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The studio that brought you Marvel’s The Avengers unleashes the best Iron Man adventure yet with this must-own, global phenomenon starring Robert Downey Jr. and Gwyneth Paltrow. When Tony Stark/Iron Man finds his entire world reduced to rubble, he must use all his ingenuity to survive, destroy his enemy and somehow protect those he loves. But a soul-searching question haunts him: Does the man make the suit… or does the suit make the man?
Rotten Tomatoes Movie Reviews
- Reviews Counted: 280
- Fresh: 220
- Rotten: 60
- Average Rating: 7.0/10
Top Critics' Reviews
Fresh: By even posing questions of identity, the film creates the kind of jeopardy we can believe in, and for a superhero movie, that is an accomplishment in and of itself.
Fresh: [Black] strikes a tone of pseudo-edgy frat-boy black comedy that's so retro it's almost charming.
Fresh: It's a confidently tongue-in-cheek piece of blockbuster engineering, sweetly calibrated to Downey's cavalier appeal and to Kingsley's oddball interjections.
Rotten: The trouble is that, as the plot quickens, any cleverness withdraws, to make way for the firecrackers of the climax. That is not Black's forte, and his movie duly slumps into a mess.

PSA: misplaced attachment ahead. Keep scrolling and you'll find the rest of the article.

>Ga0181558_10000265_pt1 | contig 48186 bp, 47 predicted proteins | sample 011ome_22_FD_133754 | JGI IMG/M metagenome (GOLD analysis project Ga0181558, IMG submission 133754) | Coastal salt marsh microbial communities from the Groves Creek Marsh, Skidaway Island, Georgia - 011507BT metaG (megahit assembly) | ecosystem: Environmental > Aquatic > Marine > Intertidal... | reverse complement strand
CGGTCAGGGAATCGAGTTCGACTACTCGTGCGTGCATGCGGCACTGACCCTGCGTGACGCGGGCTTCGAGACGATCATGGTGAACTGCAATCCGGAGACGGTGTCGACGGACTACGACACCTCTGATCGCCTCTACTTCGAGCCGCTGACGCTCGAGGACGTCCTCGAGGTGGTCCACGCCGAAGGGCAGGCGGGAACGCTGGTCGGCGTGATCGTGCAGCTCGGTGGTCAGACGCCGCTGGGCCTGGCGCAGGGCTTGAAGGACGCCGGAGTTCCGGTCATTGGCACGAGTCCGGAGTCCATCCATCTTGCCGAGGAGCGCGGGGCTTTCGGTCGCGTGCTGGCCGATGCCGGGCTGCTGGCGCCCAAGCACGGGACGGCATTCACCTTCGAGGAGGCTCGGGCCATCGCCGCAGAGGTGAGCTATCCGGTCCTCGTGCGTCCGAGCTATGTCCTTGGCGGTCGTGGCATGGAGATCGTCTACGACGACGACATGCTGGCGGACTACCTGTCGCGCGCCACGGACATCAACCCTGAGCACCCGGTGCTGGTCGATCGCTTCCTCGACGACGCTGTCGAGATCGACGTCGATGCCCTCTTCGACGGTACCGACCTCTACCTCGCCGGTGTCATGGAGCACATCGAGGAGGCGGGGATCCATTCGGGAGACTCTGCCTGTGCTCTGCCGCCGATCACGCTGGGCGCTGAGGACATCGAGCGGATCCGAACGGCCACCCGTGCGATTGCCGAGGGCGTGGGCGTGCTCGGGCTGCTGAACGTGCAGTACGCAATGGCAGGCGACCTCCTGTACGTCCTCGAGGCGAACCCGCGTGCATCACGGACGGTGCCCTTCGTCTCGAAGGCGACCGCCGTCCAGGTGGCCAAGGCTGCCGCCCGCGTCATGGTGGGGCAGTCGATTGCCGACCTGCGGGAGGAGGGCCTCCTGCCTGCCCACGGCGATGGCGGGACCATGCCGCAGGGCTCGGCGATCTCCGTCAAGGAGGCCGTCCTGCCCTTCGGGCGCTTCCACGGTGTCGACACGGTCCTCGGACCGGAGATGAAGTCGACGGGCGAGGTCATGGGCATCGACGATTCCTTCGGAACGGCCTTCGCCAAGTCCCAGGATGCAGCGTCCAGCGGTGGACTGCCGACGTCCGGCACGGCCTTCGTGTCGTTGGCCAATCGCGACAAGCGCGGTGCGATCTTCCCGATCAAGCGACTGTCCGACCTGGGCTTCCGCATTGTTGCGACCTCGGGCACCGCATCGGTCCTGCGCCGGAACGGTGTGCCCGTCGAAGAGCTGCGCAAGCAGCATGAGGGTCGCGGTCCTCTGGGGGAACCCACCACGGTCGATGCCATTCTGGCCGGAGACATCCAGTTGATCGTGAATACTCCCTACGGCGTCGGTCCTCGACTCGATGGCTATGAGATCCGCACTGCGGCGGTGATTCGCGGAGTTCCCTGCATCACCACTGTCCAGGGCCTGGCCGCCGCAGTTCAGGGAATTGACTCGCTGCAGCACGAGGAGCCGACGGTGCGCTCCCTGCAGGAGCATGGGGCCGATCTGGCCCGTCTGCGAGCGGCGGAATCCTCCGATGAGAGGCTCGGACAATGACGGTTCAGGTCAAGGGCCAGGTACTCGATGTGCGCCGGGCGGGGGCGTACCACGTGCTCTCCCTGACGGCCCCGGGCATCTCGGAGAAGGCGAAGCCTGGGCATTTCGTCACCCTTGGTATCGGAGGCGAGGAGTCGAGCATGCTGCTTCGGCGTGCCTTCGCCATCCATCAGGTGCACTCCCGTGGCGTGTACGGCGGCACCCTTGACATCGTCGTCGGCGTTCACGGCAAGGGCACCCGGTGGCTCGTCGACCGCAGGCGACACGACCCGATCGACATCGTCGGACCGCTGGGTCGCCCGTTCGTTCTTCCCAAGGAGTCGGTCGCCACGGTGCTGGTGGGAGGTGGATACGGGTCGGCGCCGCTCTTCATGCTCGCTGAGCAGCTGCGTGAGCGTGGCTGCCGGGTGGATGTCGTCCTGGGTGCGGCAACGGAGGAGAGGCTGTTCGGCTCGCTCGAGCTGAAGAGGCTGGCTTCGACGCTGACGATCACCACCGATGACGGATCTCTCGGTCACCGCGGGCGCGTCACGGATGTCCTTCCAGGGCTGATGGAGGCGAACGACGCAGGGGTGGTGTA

I was completely disappointed with this movie. I loved the first two, and this one was advertised as being about the Mandarin, but actually had nothing to do with him at all; it was really based on the "Extremis" story line (an excellent comic). This had by far the greatest potential of the three, had they stuck with only the Extremis plot, but instead they mashed three completely incongruent story lines into a single movie. The plot was thin, very little background was given to the villains, and the Mandarin character was totally ruined for any potential future movies. They would have done this justice with three movies, with three well-developed plot lines based on well-known stories from the comics, but instead they made an embarrassment of a film. It was a terrible adaptation. It was not worth seeing at the theaters, it's not worth a purchase, and if you're really bored one rainy Friday night, *maybe* is worth a $4 rental, but not much more.
The franchise had a chance to improve from Iron Man 2 and failed
Though it had its moments, Iron Man 3 was pretty disappointing and made Iron Man 2, which I was also disappointed with, look much, much, better. It follows Tony Stark as he deals with multiple anxiety attacks and nights with little sleep after the traumatic events of The Avengers. But as he tries to overcome these personal issues, a formidable terrorist called the Mandarin rises with a plan to tear apart Stark’s world and making a message out of his destruction. I’m not surprised that Stark is having trouble moving passed the battle in New York. I mean he destroyed a nuke in another world for crying out loud. If I were him, I would be in the same boat. So, therefore, his recovering was understandably a major part of the film’s process.